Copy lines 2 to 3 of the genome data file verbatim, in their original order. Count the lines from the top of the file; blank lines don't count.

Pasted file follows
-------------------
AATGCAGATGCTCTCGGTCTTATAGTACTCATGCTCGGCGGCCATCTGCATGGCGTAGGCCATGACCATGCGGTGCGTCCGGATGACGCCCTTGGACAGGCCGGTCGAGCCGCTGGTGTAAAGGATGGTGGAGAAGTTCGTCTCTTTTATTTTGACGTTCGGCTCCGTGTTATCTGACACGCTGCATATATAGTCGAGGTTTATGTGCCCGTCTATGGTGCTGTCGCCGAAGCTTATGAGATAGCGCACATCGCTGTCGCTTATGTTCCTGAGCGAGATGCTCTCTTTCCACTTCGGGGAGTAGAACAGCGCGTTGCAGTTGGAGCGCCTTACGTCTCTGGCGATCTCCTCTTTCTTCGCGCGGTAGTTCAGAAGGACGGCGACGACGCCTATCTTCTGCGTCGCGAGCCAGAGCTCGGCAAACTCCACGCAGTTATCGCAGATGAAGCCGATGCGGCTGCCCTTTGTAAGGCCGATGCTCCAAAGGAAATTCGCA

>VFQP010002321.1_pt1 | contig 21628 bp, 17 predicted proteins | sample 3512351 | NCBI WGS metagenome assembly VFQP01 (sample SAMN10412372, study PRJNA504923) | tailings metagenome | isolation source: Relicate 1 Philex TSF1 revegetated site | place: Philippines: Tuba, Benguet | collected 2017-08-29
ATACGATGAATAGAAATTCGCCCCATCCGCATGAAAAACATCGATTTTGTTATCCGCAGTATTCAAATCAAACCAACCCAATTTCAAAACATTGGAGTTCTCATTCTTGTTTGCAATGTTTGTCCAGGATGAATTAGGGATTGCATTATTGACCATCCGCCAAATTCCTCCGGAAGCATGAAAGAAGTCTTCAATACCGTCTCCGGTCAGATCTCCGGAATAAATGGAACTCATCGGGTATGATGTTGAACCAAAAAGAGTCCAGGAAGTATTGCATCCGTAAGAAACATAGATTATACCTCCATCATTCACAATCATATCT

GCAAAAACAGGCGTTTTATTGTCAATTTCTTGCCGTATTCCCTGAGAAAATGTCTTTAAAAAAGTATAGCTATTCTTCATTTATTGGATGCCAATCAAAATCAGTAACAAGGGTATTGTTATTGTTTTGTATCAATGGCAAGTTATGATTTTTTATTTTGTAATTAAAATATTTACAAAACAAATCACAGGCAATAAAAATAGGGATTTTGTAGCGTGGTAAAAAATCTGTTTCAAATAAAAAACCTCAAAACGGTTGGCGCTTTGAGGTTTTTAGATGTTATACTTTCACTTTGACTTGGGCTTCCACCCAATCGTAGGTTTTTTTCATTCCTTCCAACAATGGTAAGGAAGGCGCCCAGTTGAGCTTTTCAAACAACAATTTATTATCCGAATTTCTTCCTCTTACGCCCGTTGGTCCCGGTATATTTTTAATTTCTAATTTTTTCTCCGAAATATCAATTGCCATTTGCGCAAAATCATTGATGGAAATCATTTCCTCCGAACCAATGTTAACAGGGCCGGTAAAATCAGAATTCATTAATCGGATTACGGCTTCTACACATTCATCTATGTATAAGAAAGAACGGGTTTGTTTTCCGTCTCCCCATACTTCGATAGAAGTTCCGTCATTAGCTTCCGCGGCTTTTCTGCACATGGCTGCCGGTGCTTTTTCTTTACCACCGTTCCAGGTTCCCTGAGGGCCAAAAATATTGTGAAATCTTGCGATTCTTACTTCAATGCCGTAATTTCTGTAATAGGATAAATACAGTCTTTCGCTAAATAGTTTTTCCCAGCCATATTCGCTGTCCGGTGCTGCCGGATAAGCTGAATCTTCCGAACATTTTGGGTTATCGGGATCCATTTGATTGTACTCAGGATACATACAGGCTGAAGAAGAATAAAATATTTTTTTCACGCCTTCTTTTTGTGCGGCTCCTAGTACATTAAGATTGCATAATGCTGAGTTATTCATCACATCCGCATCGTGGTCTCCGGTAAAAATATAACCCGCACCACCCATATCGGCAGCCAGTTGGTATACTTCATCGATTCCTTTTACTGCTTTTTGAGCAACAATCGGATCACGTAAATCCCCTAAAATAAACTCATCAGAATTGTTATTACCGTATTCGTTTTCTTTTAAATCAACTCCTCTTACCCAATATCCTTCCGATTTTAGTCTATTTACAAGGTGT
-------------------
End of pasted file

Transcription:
>VFQP010002321.1_pt1 | contig 21628 bp, 17 predicted proteins | sample 3512351 | NCBI WGS metagenome assembly VFQP01 (sample SAMN10412372, study PRJNA504923) | tailings metagenome | isolation source: Relicate 1 Philex TSF1 revegetated site | place: Philippines: Tuba, Benguet | collected 2017-08-29
ATACGATGAATAGAAATTCGCCCCATCCGCATGAAAAACATCGATTTTGTTATCCGCAGTATTCAAATCAAACCAACCCAATTTCAAAACATTGGAGTTCTCATTCTTGTTTGCAATGTTTGTCCAGGATGAATTAGGGATTGCATTATTGACCATCCGCCAAATTCCTCCGGAAGCATGAAAGAAGTCTTCAATACCGTCTCCGGTCAGATCTCCGGAATAAATGGAACTCATCGGGTATGATGTTGAACCAAAAAGAGTCCAGGAAGTATTGCATCCGTAAGAAACATAGATTATACCTCCATCATTCACAATCATATCT